Whooping cough “epidemic” has officials urging vaccines for both kids and adults
on September 9, 2010
The California Department of Public Health (CDPH) is on high alert as it tries to control a whooping cough epidemic that state officials say has already produced 3,834 “confirmed, probable, and suspect cases” of the disease since the the start of 2010.
By this time in 2009, only 530 cases of whooping cough, or pertussis, had been reported for the year in California. But as of Tuesday, the state has recorded seven times as many cases for this year. With three months left in 2010, California is on track to exceed the single-year record number of whooping cough cases recorded in 1958.
There have been eight whooping cough deaths in California this year, all of them of infants under 3 months old. Alameda County has not reported any deaths, and to date has only reported eight hospitalizations, but the threat is still very real to those in the Bay Area. Due to the highly contagious nature of whooping cough and its strikingly similar symptoms to those of the common cold, the Centers for Disease Control (CDC) and the CDPH have issued new vaccination recommendations. Both health agencies are recommending that every California citizen over age 10 receive the whooping cough booster shot, or Tdap, to help increase immunity in the adult population and stop the spread of the disease.
Although infants comprise the largest at-risk group in California, in Alameda County they represent only 7.5 percent of whooping cough cases reported. Locally, the highest case rate has been seen in youths ages 10 to 14 — nearly one quarter of the county’s cases.
With most K-12 schools in Oakland recently starting a new term, “people are worried that when all these kids go back to school they will start coughing, and passing it around,” said Catharine Ratto, an Alameda County Public Health Department nurse who also works with the Immunization Assistance Project, Alameda’s chapter of the California Automated Immunization Registry (CAIR).
Unlike last year, when kids returned to school in the midst of the H1N1, or Swine Flu, outbreak, county schools have reported no increase in absences due to disease. “It is kind of early yet,” said county public health department spokesperson Sherri Willis. Even if there continutes to be no spike in cases now, Willis said, she thinks the start of flu season in December may bring more whooping cough cases.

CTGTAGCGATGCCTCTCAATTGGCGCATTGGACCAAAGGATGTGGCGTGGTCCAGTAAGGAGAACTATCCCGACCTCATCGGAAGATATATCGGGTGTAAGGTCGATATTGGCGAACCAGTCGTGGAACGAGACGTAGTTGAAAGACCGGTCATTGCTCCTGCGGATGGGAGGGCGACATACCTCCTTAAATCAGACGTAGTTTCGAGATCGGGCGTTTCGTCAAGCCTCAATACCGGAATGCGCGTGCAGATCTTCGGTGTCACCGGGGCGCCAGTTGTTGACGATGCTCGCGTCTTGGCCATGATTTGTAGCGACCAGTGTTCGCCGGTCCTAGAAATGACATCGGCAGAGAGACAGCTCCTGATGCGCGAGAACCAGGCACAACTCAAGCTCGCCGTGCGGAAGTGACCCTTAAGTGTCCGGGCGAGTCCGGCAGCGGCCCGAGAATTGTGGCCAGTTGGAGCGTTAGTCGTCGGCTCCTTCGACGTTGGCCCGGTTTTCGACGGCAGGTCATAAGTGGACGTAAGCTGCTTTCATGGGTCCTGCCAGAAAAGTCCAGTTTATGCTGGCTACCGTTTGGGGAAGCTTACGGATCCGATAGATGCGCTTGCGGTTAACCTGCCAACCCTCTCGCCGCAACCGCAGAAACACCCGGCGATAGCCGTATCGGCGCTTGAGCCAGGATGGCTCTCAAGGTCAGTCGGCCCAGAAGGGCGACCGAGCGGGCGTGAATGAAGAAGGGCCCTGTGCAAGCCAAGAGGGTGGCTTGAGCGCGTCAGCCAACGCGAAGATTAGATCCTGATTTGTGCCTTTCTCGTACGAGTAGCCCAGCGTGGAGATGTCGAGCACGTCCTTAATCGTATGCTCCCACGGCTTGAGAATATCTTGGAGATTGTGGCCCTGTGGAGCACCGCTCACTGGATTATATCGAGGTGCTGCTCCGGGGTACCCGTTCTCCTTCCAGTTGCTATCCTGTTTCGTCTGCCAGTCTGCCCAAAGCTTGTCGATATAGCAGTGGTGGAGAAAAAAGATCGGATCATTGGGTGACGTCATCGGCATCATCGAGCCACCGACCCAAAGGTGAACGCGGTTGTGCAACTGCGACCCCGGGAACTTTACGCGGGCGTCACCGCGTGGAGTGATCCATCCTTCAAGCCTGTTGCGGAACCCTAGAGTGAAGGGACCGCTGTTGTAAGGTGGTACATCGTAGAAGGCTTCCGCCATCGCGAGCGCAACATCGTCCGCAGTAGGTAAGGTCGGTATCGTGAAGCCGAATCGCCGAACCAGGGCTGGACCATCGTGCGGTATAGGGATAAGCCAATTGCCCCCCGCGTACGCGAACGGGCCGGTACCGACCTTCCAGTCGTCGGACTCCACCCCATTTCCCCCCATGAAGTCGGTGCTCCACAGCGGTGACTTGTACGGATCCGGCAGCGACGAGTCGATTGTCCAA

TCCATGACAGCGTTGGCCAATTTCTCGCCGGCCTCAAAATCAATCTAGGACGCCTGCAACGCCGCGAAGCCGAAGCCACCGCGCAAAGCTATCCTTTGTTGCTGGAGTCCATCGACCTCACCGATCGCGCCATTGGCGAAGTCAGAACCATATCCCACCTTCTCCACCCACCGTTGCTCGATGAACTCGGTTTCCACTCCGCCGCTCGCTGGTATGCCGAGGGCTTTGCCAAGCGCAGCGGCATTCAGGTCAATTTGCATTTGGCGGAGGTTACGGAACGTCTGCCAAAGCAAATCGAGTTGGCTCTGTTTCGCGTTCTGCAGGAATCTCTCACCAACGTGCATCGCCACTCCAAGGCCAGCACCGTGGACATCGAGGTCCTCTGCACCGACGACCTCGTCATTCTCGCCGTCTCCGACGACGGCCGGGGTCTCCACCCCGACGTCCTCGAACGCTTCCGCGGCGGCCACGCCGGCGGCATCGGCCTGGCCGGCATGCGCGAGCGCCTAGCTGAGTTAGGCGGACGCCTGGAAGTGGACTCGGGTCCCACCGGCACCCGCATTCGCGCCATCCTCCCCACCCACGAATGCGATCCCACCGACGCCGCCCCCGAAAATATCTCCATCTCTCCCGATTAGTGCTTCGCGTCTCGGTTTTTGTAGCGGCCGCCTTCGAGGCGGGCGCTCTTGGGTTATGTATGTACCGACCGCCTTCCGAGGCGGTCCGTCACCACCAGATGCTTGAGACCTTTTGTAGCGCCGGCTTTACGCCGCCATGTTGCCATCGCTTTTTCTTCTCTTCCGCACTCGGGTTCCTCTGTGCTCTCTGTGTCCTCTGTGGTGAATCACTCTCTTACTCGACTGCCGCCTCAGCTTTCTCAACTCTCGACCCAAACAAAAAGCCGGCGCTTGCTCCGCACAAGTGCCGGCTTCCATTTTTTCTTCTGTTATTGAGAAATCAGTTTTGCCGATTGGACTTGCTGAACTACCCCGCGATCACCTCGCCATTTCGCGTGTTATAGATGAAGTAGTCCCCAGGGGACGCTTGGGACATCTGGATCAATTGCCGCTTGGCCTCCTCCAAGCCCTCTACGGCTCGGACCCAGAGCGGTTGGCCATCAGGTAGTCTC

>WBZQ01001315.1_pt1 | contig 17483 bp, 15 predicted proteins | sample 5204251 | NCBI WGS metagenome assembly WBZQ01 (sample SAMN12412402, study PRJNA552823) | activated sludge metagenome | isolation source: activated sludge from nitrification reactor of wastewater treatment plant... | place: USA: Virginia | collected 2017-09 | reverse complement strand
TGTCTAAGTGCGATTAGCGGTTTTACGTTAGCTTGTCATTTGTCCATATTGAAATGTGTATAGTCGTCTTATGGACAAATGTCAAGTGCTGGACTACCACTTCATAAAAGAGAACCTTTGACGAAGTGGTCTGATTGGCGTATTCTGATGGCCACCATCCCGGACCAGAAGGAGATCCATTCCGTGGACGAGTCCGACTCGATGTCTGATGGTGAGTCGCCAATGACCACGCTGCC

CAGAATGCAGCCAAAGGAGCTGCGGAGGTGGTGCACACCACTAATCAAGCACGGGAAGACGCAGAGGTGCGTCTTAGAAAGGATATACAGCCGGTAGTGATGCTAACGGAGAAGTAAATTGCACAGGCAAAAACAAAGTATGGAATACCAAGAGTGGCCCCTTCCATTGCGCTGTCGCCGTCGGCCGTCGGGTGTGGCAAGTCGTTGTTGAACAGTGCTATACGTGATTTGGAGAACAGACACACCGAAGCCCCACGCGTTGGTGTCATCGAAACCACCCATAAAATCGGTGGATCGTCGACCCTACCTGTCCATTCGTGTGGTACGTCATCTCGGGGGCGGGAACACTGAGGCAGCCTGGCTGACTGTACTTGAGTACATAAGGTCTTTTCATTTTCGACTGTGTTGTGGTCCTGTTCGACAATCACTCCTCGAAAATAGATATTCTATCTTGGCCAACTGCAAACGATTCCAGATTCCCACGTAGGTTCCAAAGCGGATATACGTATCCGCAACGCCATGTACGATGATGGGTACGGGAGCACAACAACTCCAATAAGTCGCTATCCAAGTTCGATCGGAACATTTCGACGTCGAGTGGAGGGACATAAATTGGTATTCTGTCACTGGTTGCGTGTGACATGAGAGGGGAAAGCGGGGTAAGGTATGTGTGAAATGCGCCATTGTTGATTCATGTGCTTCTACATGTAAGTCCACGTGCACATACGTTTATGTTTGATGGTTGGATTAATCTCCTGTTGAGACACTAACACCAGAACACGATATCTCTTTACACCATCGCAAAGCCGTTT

The start of school is always a dangerous time for the spread of disease, especially among younger children for whom “everything is social and everything is communal,” Willis said. The county health department has prepared letters for school superintendants. The letters are meant to explain, “from a public health standpoint, what we are looking at in terms of flu season 2010,” Willis said. The letter provides parents with information about whooping cough, but leaves the decision about preventative care in the hands of the parents.
Whooping cough symptoms, transmitted through the air, are very similar to those of the common cold or seasonal flu: cough, runny nose, and sneezing, with occasional low fever. Very young infants are the most susceptible to the disease, because they are too young for vaccines and have underdeveloped immune systems. The CDC recommends that children between 2 months and 6 years old receive five doses of DTaP, a vaccine that includes pertussis, diphtheria and tetanus. In California the DTaP vaccine is required for any child enrolling in public school. Children whose parents have filed a personal belief exemption form are exempted.
Though the figures vary by study, research has shown the DTaP vaccine to have a lower efficacy rate than most other common children’s inoculations. The vaccine’s efficacy also lessens over time, so public health departments must now explain to adults, who received the DTaP vaccine as children, that their protection has since decreased and a booster shot may be required.